Friday, June 5, 2015

Forgiven Lovers: A Short Guide to Changing the World

"Therefore I tell you, her many sins have been forgiven; that’s why she loved much. But the one who is forgiven little, loves little." Then He said to her, "Your sins are forgiven." Those who were at the table with Him began to say among themselves, "Who is this man who even forgives sins?" And He said to the woman, "Your faith has saved you. Go in peace." {Luke 7:47-50}
I love this passage, it's one of my favorites from the New Testament. It's a beautiful reminder that love and forgiveness commingle in our lives to produce each other. Forgiveness drives us to love, love drives us to forgive.

This Bible story starts in the home of a Pharisee, a devoutly religious man. The Pharisees believed their good deeds made them holy, elevating them above those deemed sinners. They were the legalists of their day. This particular Pharisee had invited Jesus over for a meal.

At some point, a womana known sinner in the townshows up after hearing that Jesus is there. She weeps and her tears fall on Jesus' feet, which she then wipes with her hair. She anoints His feet with fragrant oil. The Pharisee misses what is happening because all he can think is, "This man, if He were a prophet, would know who and what kind of woman this is who is touching Him—she’s a sinner!"

There's more to this story, but let's stop here for a moment. When you read the Bible, you see that Jesus didn't turn a blind eye to the heart issues of the Pharisees (or anyone for that matter). He called them out on numerous occasions. (See multiple instances in Matthew 12.) You would think that since Pharisees were the keepers of religious knowledge, they would've understood what Jesus was about. But they missed it because they didn't realize they weren't any different than the sinners they looked down upon. (See Luke 5:29-32.)

The same thing happens today in churches and towns and on social media and in blog posts. Religious people have had a field day with anything deemed wrong or sinful since the beginning of recorded history, and probably before. Legalistic tendencies--the process of elevating oneself while condemning another--are nothing new. The only difference is that today there is the broader platform of the internet from which to broadcast rants, finger pointing and hurtful speech.

When people who claim to be followers of Christ engage in this behavior, they lose sight of what Jesus came here to do. Let's go back to the story.

After the Pharisee has his moment of shock and disdain, Jesus tells him a story. "A creditor had two debtors. One owed 500 denarii, and the other 50. Since they could not pay it back, he graciously forgave them both. So, which of them will love him more?" The Pharisee responds, "I suppose the one he forgave more."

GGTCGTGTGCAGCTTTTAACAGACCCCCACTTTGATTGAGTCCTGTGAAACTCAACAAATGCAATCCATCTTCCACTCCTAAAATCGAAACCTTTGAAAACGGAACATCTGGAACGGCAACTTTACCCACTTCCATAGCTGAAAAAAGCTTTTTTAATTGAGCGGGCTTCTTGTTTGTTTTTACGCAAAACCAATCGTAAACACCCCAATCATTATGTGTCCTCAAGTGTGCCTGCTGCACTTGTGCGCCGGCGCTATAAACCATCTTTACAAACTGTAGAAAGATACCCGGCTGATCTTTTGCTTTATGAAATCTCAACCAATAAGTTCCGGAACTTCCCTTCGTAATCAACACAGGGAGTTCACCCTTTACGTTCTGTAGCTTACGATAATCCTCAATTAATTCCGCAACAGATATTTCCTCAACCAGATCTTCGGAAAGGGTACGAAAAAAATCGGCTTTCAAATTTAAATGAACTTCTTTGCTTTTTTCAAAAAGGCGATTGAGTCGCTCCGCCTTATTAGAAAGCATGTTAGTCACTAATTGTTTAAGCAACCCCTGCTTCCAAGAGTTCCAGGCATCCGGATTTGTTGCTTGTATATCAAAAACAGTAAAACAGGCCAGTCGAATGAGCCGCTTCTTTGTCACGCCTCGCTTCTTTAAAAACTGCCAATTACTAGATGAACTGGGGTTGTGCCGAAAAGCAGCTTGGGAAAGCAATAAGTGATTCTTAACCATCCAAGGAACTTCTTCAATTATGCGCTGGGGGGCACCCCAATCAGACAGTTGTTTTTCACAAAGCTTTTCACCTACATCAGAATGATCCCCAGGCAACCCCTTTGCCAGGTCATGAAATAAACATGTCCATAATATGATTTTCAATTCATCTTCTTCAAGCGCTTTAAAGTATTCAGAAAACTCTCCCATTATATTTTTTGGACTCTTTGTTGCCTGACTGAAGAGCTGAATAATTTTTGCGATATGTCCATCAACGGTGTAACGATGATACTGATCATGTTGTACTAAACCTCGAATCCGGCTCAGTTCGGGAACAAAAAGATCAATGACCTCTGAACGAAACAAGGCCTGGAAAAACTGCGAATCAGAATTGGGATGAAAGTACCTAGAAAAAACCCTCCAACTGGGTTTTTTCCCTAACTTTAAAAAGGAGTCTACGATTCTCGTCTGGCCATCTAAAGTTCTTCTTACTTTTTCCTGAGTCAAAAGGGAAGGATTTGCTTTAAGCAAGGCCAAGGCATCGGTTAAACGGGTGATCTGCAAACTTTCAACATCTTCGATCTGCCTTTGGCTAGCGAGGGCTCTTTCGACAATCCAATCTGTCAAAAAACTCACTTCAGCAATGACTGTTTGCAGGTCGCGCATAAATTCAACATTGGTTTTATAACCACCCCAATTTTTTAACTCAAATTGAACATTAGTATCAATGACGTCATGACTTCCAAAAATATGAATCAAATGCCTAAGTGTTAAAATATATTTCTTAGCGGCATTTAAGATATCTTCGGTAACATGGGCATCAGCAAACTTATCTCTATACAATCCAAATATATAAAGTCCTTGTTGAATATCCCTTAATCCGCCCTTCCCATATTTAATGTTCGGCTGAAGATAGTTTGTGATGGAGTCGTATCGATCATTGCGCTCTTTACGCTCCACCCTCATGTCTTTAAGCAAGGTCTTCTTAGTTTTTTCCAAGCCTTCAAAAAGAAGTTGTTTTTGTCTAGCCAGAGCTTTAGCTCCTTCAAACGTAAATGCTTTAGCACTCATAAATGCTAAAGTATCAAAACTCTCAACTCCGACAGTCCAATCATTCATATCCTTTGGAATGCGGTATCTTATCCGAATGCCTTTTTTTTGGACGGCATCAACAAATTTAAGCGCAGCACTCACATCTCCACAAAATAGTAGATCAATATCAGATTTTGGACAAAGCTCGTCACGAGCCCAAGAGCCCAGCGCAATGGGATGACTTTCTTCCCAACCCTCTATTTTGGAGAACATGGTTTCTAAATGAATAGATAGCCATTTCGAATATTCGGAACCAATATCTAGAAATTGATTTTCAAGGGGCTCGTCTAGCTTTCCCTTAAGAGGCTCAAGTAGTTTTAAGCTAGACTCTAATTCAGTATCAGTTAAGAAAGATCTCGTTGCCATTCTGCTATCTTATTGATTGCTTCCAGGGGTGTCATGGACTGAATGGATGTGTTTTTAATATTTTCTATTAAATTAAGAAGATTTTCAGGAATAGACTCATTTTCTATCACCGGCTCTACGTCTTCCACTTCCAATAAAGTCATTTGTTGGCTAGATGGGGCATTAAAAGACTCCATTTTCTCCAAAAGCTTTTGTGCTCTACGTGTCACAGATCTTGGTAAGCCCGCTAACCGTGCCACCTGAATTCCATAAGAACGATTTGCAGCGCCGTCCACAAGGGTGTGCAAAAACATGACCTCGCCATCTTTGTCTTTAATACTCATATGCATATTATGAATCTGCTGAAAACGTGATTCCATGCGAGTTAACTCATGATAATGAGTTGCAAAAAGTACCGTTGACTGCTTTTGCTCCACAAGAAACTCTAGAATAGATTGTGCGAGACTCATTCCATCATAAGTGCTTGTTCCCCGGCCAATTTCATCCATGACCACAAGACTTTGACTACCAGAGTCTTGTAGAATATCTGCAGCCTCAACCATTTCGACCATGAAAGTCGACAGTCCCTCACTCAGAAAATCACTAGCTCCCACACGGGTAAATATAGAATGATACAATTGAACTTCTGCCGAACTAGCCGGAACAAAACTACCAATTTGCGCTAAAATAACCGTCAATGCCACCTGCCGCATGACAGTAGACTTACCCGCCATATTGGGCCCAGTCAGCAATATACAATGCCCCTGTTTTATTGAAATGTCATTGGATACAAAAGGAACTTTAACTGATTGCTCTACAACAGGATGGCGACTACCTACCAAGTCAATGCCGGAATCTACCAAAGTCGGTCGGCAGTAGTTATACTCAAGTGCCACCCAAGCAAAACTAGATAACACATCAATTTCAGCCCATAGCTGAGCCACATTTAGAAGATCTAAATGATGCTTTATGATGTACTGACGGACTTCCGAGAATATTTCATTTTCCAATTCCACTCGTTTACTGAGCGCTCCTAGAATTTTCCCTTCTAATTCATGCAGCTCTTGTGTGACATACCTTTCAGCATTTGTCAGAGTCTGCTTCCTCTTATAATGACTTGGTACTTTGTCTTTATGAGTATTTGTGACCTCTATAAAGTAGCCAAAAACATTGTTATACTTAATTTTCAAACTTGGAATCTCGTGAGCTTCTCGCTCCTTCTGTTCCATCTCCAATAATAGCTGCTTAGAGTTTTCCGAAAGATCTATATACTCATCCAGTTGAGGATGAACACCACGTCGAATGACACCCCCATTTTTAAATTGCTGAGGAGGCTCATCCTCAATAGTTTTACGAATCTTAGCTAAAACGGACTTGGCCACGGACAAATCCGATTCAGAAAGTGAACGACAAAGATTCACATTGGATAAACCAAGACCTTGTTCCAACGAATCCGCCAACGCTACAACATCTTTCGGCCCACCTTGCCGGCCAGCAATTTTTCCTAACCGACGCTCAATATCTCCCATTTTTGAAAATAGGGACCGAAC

Bingo. That's the key, that's what this is all about. Jesus affirms the Pharisee's answer, then points out the love the sinful woman is displaying. He says, "Do you see this woman? I entered your house; you gave Me no water for My feet, but she, with her tears, has washed My feet and wiped them with her hair. You gave Me no kiss, but she hasn’t stopped kissing My feet since I came in. You didn’t anoint My head with olive oil, but she has anointed My feet with fragrant oil."

This woman knew she was a sinner. She didn't need anyone broadcasting it from the rooftops or blasting her on social media. She knew what she had done wrong, that her sins were in fact many, and that she needed something more. She desperately craved the forgiveness she could only receive from Jesus. That forgivenessinstantaneous, I believe, though also verbally given by Jesus laterfueled an outpouring of lavish love.

That's what forgiveness from Jesus does, it enables us to lovetruly, richly, lavishly. We can't get it until we admit we need it, and we can't give it until we receive it. And friends, receiving forgiveness means accepting it.

In my opinion, therein lies the problem with the Christian community at large. Some of us can't see our own need for Jesus' forgiveness. That even though we do so-called good deeds, they are no better than filthy rags. We earn nothing by our efforts and we are no better than those we scorn. We are the ones who need forgiveness. 

Then there are those who have asked and now need to accept Jesus' forgiveness. This is where I so often fall, and maybe that's why I can see it so easily in others. I can't tell you how many times I have felt guilty for one single offense. And over and over again, I keep asking Jesus to forgive me for the same exact thing. And that, friends, is wrong.

Asking for forgiveness involves believing that we will be forgiven, then receiving that forgiveness. If you don't accept forgiveness, you don't really believe you're forgiven, or that you're forgiveable. You're not trusting that Jesus will do what He says, that He will keep His word, that He will and does forgive you the first time, every time. 

If we don't believe Jesus' wordno matter what it iswe make Him out to be a liar, to be dishonest, to not be good. And we are no better off than those who have yet to ask for His forgiveness. Accepting Jesus' forgiveness means believing it, taking it in, letting it change you, letting love take the place of sin and pain, letting Jesus rule in your heart. And that, my friends, is the key. That's what this is all about. 

I want to challenge you, if you say you follow Jesus, to examine your heart. Do you need forgiveness, or do you need to accept forgiveness? Is anything standing in the way of you being able to truly love those who so desperately need it? Anger, finger pointing, name calling, and the like won't change hearts, won't call people to Jesus. Only love can do that.

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